While this seems like very high coverage, it is important to note that the majority of people are employed by small or mid-sized companies that have not typically been candidates for workplace clinics. When polled in 2010 by the Center for Studying Health System Change, only 4 percent of workers indicated that they had utilized a workplace clinic in the previous 12 months.

    With up to 30 million additional insured expected under the Affordable Care Act (ACA), employers are rightly concerned about employees' access to an already overburdened primary care system. The ACA does, however, offer incentives to smaller employers, such as grants to set up wellness programs and increases to the maximum wellness incentive to be applied to insurance premiums.

    Design considerations

    While the scale of the workplace clinic will vary widely -- from a single physician working out of a 1,000-square-foot space to the 20,700-square-foot Living Well Health Center on the Redmond campus of Microsoft, common planning and design considerations apply.

    Identity: The design should strengthen the differentiation between workplace and clinical setting through separate material and finish palettes and branding elements. Locating the clinic along a common or public area adjacent to a main entry will simplify wayfinding and maintain workplace security.

    Engagement: The clinic environment should support self-directed wellness education. Knowledge kiosks, with computers linked to a searchable database of wellness topics, private consultation spaces for one-on-one counseling, and opportunities for non-scheduled interaction with providers should be considered.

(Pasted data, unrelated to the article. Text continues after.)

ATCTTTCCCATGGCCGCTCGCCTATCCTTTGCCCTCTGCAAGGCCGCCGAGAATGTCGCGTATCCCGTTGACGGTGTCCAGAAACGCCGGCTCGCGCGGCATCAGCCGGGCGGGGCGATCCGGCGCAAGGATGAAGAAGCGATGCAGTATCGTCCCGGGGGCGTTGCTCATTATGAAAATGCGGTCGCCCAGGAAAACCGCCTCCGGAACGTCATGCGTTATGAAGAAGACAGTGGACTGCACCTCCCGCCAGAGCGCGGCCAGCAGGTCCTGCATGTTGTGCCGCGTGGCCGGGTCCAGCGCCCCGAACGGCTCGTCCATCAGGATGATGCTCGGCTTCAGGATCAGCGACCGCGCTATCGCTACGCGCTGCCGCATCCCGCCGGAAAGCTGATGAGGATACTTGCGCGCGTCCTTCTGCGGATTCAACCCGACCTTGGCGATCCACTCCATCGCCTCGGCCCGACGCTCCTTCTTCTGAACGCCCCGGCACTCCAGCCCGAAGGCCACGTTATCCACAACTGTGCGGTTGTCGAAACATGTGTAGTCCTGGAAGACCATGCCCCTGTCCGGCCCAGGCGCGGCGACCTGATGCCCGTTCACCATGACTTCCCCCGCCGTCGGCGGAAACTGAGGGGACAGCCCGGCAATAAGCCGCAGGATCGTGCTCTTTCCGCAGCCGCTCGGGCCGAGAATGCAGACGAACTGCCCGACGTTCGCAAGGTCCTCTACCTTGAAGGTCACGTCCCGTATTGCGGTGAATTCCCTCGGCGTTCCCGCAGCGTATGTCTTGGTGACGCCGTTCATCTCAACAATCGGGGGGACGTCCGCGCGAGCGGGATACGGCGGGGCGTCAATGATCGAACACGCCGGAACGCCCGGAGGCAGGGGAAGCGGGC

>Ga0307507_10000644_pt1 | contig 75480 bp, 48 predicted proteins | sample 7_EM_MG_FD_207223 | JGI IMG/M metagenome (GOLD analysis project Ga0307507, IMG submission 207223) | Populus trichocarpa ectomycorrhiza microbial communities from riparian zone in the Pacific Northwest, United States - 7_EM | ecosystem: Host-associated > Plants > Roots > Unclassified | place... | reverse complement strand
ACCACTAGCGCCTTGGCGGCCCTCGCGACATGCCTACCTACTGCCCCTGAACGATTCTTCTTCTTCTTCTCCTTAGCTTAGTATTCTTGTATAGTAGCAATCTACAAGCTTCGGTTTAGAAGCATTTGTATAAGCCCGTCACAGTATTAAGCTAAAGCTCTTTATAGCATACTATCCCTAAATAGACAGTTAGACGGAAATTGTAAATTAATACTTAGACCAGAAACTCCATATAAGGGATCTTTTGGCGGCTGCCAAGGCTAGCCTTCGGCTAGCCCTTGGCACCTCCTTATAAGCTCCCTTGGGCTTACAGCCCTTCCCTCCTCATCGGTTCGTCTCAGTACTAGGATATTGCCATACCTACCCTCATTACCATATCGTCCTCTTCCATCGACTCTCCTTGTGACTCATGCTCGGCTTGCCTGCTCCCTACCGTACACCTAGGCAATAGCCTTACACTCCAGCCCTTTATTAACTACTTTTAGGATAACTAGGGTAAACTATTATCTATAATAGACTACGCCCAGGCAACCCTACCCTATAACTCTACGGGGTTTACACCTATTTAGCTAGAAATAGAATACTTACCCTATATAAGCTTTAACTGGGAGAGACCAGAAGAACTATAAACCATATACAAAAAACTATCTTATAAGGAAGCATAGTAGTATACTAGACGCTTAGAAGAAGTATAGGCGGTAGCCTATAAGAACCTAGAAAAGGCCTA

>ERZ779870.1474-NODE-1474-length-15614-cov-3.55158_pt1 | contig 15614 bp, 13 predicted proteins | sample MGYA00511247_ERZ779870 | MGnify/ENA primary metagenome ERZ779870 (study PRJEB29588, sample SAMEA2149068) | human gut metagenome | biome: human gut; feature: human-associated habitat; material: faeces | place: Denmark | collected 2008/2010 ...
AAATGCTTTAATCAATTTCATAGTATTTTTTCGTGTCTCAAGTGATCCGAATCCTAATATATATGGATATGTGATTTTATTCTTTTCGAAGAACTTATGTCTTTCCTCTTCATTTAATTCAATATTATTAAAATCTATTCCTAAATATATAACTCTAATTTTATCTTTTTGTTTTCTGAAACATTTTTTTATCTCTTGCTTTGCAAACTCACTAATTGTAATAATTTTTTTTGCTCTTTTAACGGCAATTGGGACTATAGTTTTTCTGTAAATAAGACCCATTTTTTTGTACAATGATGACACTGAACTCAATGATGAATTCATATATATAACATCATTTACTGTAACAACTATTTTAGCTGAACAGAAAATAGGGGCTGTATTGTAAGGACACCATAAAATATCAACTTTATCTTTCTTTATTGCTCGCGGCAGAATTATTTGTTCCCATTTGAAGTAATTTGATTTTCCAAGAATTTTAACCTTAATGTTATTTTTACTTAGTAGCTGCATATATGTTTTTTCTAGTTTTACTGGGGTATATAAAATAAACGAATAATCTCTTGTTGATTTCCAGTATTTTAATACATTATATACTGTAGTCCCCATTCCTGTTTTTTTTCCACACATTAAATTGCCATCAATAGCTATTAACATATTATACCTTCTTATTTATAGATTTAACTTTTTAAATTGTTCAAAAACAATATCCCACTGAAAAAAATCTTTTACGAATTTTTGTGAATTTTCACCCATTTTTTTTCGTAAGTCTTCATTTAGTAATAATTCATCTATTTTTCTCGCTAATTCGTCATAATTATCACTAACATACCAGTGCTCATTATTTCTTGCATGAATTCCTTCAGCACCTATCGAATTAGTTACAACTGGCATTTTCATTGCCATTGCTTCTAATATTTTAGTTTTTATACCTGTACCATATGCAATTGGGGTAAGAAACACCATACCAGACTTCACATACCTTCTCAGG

Flexibility: As the workforce evolves and changes, the clinical space must be able to respond as well. Analysis of data gathered through health assessments and biometric screenings can direct clinic programs to better address specific conditions. Methods for referrals outside of primary care, opportunities for incorporating telemedicine, group programs, and rotating specialty clinics may all require flexible spaces that can serve more than one purpose.

    A model clinic

    A successful local example of this delivery model can be found in Paladina Health, which recently opened its 35th primary care clinic in Federal Way. Paladina Health utilizes an employer-sponsored medical home model to deliver higher quality health care at a lower cost to employers and individuals.

    At approximately 1,100 square feet, the new Paladina Health clinic supports two exam rooms, lab space, staff work stations and physician's office, and provides a calm, comfortable setting for patient-doctor interactions. Under the Paladina Health model, patients have greater access and control over their personal care, communicating directly with their physician via telephone, email or in-person clinic visits.

    What's next

    While the work-site clinic has been most prevalent among large employers with a stable, concentrated workforce, interest is high among public employers such as school districts and municipalities.

    These groups are seldom concentrated at a single work site, so the clinic must find a convenient location that remains accessible to all employees. It is important for these near-site clinics to group services so that they are a 'one-stop shop' for employees.

    Another emerging trend is smaller employers joining forces to cosponsor a clinic, building a critical mass of users that makes the workplace clinic feasible. Paladina Health is one provider who offers this pooled-resource approach, extending the benefits of the workplace model of primary care to a wider population.

    Todd Olson brings over 25 years of medical programming, planning and design experience as Director of Healthcare at McGranahan Architects.